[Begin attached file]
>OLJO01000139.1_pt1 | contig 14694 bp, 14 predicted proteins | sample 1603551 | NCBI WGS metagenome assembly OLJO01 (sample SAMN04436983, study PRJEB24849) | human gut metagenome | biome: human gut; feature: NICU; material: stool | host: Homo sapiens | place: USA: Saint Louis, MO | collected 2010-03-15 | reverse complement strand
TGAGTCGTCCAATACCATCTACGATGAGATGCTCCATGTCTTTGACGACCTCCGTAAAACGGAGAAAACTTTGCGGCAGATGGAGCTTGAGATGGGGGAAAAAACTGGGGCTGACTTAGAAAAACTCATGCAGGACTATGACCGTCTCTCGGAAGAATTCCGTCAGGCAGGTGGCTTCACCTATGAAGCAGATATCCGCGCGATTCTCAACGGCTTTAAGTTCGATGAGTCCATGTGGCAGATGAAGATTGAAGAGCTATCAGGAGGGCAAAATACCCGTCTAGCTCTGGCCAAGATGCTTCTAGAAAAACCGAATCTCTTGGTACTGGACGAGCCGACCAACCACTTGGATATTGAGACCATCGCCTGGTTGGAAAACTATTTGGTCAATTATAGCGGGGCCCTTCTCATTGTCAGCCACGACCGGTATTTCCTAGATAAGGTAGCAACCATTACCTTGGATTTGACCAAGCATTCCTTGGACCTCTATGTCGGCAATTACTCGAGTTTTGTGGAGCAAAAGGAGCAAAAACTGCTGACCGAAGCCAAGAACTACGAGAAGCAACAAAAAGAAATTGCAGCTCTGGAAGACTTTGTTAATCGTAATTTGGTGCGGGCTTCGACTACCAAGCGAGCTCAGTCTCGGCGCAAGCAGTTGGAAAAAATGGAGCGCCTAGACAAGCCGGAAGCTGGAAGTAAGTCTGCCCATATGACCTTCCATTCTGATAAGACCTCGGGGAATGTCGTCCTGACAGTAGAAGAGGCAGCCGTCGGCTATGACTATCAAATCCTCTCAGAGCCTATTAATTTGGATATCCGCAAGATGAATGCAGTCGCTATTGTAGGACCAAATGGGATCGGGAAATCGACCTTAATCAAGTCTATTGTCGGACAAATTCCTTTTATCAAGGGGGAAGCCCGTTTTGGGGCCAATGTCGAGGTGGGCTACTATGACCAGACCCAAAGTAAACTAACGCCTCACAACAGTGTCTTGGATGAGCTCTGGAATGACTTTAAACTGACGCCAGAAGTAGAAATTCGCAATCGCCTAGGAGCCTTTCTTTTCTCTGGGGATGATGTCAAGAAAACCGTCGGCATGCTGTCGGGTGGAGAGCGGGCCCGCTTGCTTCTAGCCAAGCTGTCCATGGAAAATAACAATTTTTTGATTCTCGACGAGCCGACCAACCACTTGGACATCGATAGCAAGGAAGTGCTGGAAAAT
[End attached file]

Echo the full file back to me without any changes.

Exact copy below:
>OLJO01000139.1_pt1 | contig 14694 bp, 14 predicted proteins | sample 1603551 | NCBI WGS metagenome assembly OLJO01 (sample SAMN04436983, study PRJEB24849) | human gut metagenome | biome: human gut; feature: NICU; material: stool | host: Homo sapiens | place: USA: Saint Louis, MO | collected 2010-03-15 | reverse complement strand
TGAGTCGTCCAATACCATCTACGATGAGATGCTCCATGTCTTTGACGACCTCCGTAAAACGGAGAAAACTTTGCGGCAGATGGAGCTTGAGATGGGGGAAAAAACTGGGGCTGACTTAGAAAAACTCATGCAGGACTATGACCGTCTCTCGGAAGAATTCCGTCAGGCAGGTGGCTTCACCTATGAAGCAGATATCCGCGCGATTCTCAACGGCTTTAAGTTCGATGAGTCCATGTGGCAGATGAAGATTGAAGAGCTATCAGGAGGGCAAAATACCCGTCTAGCTCTGGCCAAGATGCTTCTAGAAAAACCGAATCTCTTGGTACTGGACGAGCCGACCAACCACTTGGATATTGAGACCATCGCCTGGTTGGAAAACTATTTGGTCAATTATAGCGGGGCCCTTCTCATTGTCAGCCACGACCGGTATTTCCTAGATAAGGTAGCAACCATTACCTTGGATTTGACCAAGCATTCCTTGGACCTCTATGTCGGCAATTACTCGAGTTTTGTGGAGCAAAAGGAGCAAAAACTGCTGACCGAAGCCAAGAACTACGAGAAGCAACAAAAAGAAATTGCAGCTCTGGAAGACTTTGTTAATCGTAATTTGGTGCGGGCTTCGACTACCAAGCGAGCTCAGTCTCGGCGCAAGCAGTTGGAAAAAATGGAGCGCCTAGACAAGCCGGAAGCTGGAAGTAAGTCTGCCCATATGACCTTCCATTCTGATAAGACCTCGGGGAATGTCGTCCTGACAGTAGAAGAGGCAGCCGTCGGCTATGACTATCAAATCCTCTCAGAGCCTATTAATTTGGATATCCGCAAGATGAATGCAGTCGCTATTGTAGGACCAAATGGGATCGGGAAATCGACCTTAATCAAGTCTATTGTCGGACAAATTCCTTTTATCAAGGGGGAAGCCCGTTTTGGGGCCAATGTCGAGGTGGGCTACTATGACCAGACCCAAAGTAAACTAACGCCTCACAACAGTGTCTTGGATGAGCTCTGGAATGACTTTAAACTGACGCCAGAAGTAGAAATTCGCAATCGCCTAGGAGCCTTTCTTTTCTCTGGGGATGATGTCAAGAAAACCGTCGGCATGCTGTCGGGTGGAGAGCGGGCCCGCTTGCTTCTAGCCAAGCTGTCCATGGAAAATAACAATTTTTTGATTCTCGACGAGCCGACCAACCACTTGGACATCGATAGCAAGGAAGTGCTGGAAAAT